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Re: tac --separator

From: John Cowan
Subject: Re: tac --separator
Date: Mon, 4 Feb 2008 12:51:14 -0500
User-agent: Mutt/1.5.13 (2006-08-11)

Bob Proulx scripsit:
> Erkan Yanar wrote:
> > $ echo -e "a b c d"| tac  --separator=" " 
> > d
> > c b a
> > 
> > Why is tac only using the first space as separator?
> It is using all of the spaces.  See that "c b a" is reversed.  But the
> problem is that the "d" is not terminated.

I don't think your explanation really explains.  With the terminator set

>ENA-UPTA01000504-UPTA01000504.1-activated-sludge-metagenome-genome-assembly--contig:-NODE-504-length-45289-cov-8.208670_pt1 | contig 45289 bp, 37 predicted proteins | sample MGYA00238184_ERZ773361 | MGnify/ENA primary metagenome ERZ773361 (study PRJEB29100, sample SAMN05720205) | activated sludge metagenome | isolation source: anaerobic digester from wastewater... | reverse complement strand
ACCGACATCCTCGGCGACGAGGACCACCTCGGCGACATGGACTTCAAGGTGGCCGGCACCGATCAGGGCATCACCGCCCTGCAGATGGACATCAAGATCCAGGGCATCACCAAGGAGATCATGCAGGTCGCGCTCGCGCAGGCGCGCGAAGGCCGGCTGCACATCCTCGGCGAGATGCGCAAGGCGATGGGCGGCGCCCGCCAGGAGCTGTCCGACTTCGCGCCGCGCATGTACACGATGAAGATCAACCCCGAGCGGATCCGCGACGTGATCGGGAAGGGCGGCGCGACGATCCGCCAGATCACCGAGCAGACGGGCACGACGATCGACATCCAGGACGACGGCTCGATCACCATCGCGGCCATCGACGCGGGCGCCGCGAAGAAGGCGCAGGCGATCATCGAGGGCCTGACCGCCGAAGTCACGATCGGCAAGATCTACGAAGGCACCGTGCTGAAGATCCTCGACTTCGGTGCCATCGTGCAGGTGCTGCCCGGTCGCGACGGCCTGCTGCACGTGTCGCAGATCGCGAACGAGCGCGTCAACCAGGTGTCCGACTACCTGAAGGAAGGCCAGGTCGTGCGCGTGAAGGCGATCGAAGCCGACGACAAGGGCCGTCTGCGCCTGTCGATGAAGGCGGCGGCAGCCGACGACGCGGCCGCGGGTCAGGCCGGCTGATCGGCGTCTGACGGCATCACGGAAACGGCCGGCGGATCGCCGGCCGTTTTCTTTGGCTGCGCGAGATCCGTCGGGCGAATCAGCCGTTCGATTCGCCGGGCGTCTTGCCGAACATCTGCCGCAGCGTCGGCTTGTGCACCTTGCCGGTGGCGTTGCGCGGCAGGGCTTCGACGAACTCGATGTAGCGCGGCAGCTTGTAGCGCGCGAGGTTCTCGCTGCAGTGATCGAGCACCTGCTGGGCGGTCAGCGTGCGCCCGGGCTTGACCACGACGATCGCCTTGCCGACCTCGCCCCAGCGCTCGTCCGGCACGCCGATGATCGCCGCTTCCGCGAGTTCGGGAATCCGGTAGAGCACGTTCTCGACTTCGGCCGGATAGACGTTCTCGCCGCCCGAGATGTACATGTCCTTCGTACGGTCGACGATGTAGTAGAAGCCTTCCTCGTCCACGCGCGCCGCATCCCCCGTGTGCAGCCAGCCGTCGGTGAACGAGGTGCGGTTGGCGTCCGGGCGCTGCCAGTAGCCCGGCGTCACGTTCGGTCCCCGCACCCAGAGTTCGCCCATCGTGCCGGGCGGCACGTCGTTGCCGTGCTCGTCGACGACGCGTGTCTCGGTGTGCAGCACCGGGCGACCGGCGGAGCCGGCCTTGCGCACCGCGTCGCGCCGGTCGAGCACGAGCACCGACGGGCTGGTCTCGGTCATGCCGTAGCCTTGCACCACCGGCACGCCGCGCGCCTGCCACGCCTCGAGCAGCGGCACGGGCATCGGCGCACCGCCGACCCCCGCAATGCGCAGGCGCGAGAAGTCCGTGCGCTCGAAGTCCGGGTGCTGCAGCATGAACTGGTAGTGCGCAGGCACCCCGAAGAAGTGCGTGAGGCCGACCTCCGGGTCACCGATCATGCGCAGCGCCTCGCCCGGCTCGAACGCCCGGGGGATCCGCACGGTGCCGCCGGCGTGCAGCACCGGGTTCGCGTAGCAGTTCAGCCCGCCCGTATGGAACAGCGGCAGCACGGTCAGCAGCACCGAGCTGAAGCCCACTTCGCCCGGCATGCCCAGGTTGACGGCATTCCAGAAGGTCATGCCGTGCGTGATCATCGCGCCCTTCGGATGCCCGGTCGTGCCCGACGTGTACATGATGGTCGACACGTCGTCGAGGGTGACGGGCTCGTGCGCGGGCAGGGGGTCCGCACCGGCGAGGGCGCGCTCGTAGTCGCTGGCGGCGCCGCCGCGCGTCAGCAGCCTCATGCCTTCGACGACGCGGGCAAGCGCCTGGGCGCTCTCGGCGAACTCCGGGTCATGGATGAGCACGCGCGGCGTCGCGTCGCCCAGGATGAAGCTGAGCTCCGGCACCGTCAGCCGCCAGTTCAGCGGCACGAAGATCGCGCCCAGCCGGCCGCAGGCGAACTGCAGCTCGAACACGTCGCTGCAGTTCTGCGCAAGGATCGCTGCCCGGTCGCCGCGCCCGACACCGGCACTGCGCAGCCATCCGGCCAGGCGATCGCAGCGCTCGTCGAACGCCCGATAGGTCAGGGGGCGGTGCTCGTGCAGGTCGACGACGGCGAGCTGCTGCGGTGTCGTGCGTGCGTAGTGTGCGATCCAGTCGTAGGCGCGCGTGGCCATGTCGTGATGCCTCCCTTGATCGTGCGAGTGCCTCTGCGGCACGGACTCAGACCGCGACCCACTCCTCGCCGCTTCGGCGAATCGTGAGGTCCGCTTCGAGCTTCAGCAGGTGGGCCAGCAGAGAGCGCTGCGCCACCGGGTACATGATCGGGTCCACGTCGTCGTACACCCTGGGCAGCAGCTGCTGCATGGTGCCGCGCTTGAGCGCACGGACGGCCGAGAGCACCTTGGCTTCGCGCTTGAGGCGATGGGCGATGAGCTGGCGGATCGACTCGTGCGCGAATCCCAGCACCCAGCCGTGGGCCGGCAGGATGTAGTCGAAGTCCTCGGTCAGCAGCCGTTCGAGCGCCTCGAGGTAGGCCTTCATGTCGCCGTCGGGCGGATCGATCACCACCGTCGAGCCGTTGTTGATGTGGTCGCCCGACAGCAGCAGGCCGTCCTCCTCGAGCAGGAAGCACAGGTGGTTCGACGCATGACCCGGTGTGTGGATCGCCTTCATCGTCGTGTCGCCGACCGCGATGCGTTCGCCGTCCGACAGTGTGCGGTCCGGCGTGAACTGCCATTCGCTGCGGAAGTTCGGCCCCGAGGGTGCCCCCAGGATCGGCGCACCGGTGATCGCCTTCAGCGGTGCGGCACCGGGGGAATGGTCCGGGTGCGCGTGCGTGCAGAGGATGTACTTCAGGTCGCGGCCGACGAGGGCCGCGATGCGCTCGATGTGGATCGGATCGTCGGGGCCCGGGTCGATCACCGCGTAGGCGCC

to space, the four records in the file are "a", "b", "c", and "d\n",
where the newline is added by "echo".  So on output, you get a "d\n",
a "c", a "b", and an "a", all separated by spaces.

> Try this to add a space terminator:
>   printf "a b c d " | tac --separator=" " ; echo
>   d c b a 
>   printf "a b c d " | tac --separator=" " | od -c -tx1
>   0000000   d       c       b       a    
>           64 20 63 20 62 20 61 20

This is different because "printf" doesn't add a newline to the end,
unlike "echo".  Having or not having a terminating space is irrelevant,
just as it's normally irrelevant whether you have a terminating newline.

John Cowan    http://ccil.org/~cowan    address@hidden
Economists were put on this planet to make astrologers look good.
        --Leo McGarry

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